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Outlaw’s Promise

By:Helena Newbury

Prologue





This is my story.

It’s about a big, scary, incredible biker they call Irish.

It’s about Mac and Hunter and Ox and Viking and Mom (not my mom).

It’s about a necklace and a promise. Family and loyalty. Sex and violence. Riding and sunsets.

I was going to start it with him saving me.

But to really understand it, we have to start with how I saved him.





1





Annabelle





Twelve Years Ago



I sat bolt upright in bed. What was that?

There was only silence, now, but I could still feel the sound echoing around my bedroom. The furniture in my dollhouse was still rattling.

I replayed the noise in my mind: a low growl, like a tiger getting ready to pounce. Then a crash of glass, a screech of metal and a final heavy thump.

And it had come from right outside my window.

I clutched my stuffed bunny, Perkins—just in case he was scared. He looked up at me with his one remaining eye and told me to be brave.

I strained my ears but the house was silent. Good. He hadn’t woken up.

Very carefully, I crawled across my bed to the window and looked out.

Beyond the little field of wilted maize, the fence that separated our farm from the road was even more crooked than usual. Something big and dark had slammed up against it.

It moved. I ducked back down below the window, then cautiously peeked again. A man, bigger than my step-dad. Bigger even than I remembered my real dad being, and he was a big man. The man was trying to get up, but he kept slumping back down with a grunt of pain. His legs wouldn’t support him.

He needed help.

I bit my lip and looked towards the room my step-dad shared with my mom. When I’d gone to bed, he’d been a good way down the bottle. Now he’d be in the heavy, coma-like sleep that would last until noon. If I woke him now, I’d be feeling it for a week. And I couldn’t wake my mom without waking him.

I looked towards the window. It was down to me. I was only eight but there was no one else.

I took a deep breath, unlatched my window and crawled out onto the flat roof below, then down the wooden trellis to the ground. My bare feet sank into soft grass and the desiccated leaves the wind had stripped from the maize. The summer sun hadn’t even started to creep over the horizon, yet, so I figured it must be the very middle of the night. Overhead, the sky was a glorious bowl of inky black dusted with a million stars.

I crept down the path, Perkins dangling from one hand. I could see the motorcycle, now, huge and gleaming, lying on its side near the fence like a wounded horse, one wheel still spinning. The road glittered with glass.

My steps got smaller and smaller as I approached the man. He seemed to have given up moving and just lay there on his back, staring up at the stars. I gawped at him, as fascinated as I would have been by an alien.

He wore boots, but not the plain, dirt-brown work boots men around town wore: these were black leather, studded with gleaming metal. He had a helmet, too, a metal bowl that hugged his scalp but left his face free. And over his white t-shirt he had a sort of leather jacket...but someone mean had cut the arms off of it. The badge on the front said Hell’s Princes.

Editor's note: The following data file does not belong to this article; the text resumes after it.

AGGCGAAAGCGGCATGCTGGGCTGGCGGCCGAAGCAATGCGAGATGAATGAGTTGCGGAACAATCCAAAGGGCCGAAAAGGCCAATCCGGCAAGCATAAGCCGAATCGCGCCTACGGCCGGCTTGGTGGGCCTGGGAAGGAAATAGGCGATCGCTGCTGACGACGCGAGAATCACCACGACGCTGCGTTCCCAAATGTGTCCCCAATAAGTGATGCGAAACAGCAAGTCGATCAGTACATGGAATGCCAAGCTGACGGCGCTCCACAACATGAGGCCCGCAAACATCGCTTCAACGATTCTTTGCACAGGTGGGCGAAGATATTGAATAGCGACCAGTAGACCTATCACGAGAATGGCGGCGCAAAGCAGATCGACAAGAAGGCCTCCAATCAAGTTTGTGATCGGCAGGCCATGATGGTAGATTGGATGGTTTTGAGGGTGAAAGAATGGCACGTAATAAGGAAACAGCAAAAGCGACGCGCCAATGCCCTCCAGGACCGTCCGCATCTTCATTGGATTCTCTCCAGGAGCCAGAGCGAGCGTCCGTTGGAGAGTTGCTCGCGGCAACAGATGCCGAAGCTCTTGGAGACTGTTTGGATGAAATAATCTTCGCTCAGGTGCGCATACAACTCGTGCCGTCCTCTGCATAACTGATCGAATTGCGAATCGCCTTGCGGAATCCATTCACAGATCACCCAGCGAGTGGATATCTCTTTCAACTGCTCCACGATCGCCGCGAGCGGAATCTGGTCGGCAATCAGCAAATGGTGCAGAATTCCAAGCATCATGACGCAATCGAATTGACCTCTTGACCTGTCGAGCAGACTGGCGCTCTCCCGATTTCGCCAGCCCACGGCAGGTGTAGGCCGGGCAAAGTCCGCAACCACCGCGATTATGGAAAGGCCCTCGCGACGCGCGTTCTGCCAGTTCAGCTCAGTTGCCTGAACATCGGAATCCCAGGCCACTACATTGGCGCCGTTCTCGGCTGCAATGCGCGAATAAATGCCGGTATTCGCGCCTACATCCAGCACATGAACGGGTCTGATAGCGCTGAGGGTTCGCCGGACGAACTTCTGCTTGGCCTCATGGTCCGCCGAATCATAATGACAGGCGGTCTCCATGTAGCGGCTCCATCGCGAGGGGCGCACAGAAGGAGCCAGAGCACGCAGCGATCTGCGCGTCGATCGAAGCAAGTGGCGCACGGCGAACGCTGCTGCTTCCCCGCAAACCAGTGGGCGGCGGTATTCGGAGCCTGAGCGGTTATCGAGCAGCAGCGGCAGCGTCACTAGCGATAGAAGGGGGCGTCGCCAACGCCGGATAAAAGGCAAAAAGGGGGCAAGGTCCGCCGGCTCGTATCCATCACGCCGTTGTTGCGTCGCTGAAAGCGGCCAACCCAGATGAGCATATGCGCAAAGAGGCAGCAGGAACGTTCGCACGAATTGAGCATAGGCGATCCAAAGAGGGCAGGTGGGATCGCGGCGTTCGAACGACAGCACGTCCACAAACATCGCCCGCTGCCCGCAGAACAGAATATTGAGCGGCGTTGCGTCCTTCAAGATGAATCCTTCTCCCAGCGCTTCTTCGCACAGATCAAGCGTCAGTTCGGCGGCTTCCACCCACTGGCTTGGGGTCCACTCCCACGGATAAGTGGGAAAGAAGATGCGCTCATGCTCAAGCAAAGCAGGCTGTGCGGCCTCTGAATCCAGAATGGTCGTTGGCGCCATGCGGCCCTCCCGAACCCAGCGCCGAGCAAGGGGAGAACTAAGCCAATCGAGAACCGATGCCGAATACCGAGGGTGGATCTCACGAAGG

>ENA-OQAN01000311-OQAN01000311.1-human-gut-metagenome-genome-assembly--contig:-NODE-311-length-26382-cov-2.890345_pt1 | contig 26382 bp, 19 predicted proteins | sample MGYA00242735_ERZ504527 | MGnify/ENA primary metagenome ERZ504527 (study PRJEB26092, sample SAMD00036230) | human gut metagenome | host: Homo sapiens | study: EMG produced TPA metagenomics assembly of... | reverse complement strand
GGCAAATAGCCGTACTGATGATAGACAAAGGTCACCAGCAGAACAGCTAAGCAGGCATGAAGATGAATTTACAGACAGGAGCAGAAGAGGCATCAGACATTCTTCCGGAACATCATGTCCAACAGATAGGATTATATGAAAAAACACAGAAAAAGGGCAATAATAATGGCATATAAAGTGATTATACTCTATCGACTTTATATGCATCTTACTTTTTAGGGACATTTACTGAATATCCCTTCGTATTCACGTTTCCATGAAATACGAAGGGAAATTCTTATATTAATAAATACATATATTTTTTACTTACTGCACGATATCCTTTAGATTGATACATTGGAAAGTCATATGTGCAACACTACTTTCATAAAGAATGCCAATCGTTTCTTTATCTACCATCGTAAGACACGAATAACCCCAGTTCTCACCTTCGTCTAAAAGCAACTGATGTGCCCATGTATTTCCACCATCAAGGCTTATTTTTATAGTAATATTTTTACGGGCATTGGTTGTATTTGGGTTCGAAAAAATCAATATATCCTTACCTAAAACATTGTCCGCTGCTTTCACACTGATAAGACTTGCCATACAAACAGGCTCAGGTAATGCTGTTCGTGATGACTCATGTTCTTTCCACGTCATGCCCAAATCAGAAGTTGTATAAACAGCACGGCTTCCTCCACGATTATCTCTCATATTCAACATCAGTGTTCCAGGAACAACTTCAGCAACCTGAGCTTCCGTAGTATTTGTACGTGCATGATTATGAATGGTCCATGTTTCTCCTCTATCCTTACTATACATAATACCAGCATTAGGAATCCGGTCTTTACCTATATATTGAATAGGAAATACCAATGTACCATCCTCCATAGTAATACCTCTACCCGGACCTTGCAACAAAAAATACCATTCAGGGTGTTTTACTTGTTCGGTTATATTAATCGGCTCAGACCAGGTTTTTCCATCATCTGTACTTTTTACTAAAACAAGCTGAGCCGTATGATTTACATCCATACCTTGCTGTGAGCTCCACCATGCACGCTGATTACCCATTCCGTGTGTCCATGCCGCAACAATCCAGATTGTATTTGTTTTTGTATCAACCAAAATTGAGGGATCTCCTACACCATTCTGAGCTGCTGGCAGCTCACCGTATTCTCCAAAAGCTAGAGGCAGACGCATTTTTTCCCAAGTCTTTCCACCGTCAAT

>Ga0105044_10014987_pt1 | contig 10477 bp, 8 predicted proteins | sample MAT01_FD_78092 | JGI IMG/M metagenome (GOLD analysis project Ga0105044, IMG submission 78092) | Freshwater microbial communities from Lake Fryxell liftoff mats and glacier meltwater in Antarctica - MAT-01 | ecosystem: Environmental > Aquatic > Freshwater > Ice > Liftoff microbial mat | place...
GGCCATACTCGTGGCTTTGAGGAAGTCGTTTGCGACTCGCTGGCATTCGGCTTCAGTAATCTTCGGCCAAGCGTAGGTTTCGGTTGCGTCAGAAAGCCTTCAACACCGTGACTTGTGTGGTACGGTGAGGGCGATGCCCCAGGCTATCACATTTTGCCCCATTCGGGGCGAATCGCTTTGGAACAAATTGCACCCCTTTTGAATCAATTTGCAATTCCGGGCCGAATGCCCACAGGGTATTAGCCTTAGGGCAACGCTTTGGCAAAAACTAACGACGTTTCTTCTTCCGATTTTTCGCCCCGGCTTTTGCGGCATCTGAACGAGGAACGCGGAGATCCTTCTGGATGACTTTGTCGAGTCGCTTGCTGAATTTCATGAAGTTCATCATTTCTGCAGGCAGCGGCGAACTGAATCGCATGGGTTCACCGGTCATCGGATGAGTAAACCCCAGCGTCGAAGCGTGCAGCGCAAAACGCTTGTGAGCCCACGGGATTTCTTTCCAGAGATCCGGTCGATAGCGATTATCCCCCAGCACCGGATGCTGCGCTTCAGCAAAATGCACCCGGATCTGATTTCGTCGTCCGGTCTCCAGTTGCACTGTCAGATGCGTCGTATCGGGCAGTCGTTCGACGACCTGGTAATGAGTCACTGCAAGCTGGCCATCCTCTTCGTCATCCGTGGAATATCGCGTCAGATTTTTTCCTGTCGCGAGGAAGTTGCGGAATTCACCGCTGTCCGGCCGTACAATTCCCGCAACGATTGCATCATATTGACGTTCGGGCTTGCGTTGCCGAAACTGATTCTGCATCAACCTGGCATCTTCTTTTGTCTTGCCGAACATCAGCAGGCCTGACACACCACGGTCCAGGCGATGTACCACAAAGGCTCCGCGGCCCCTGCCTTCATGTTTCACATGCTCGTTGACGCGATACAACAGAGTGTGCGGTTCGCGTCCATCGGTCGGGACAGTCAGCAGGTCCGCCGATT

I took a step back. Mom said hell was bad, even though my step-dad said much, much worse words all the time. What if this man was dangerous? What if he was here to hurt us and I was out here on my own with him?

I squeezed Perkins’ paw for courage. “Are you bad?” I asked the man. Because in my mind, however evil he was, he still had to answer truthfully.

His head whipped around and he groaned in pain. His dark brows rose in amazement as he saw me: three feet of white nightdress and frizzy red hair. “What?”

I already had my answer. His eyes weren’t like my step-dad’s, cold and gray and bloodshot from whiskey. They were blue like the sky when the storm clouds have just cleared and everything’s fresh and new. Those eyes didn’t want to hurt anyone.

Both of us looked up as a low growl vibrated along the road. The same growl his bike had made, but now it was a harmony. More than one of them. His friends?

He looked back at me in panic. “Go inside!” he snapped. “Go!”

No. Not his friends.

For the first time, I noticed he was pressing one hand to his side, as if he’d been running and he had a stitch there. But when he shifted his palm a little, I saw the red oozing out. And he looked towards the approaching engines when he did it. “They hurt you?” I asked.

He looked at me again, sighed and went to snap at me again. But he seemed to catch himself at the last second and his face softened. It didn’t matter that he had black stubble all over his cheeks, which my step-dad said was for losers. It didn’t matter that he was so big, with muscles as big as my head swelling his arms. I didn’t feel that he’d ever hurt me, not even when he was mad. “Get outta here,” he told me. There was something odd about his voice, an accent that sounded like ancient, weathered rocks banging together to make silver sparks. “They might hurt you, too.”

My stomach knotted and I crushed Perkins’ paw in my hand and stepped back. I didn’t want to get hurt. The sort of hurt they’d done to him looked worse than the kind my step-dad did. I took a few stumbling steps back towards the house.

Then I stopped. I didn’t want him to get hurt, either.

I looked at the road. The approaching bikes were still out of sight, down at the bottom of the next valley, but the growl of their engines was getting louder.

I put Perkins carefully down on the ground, walked over to the man and took hold of one arm. Then I heaved. He twisted a little where he lay, but I couldn’t lift him.

“What are you doing?!” he snarled, pain twisting his face. “Get out of here!”

I ignored his protests, stepped back and thought.

I’ve always known I’m weird. I’m too interested in

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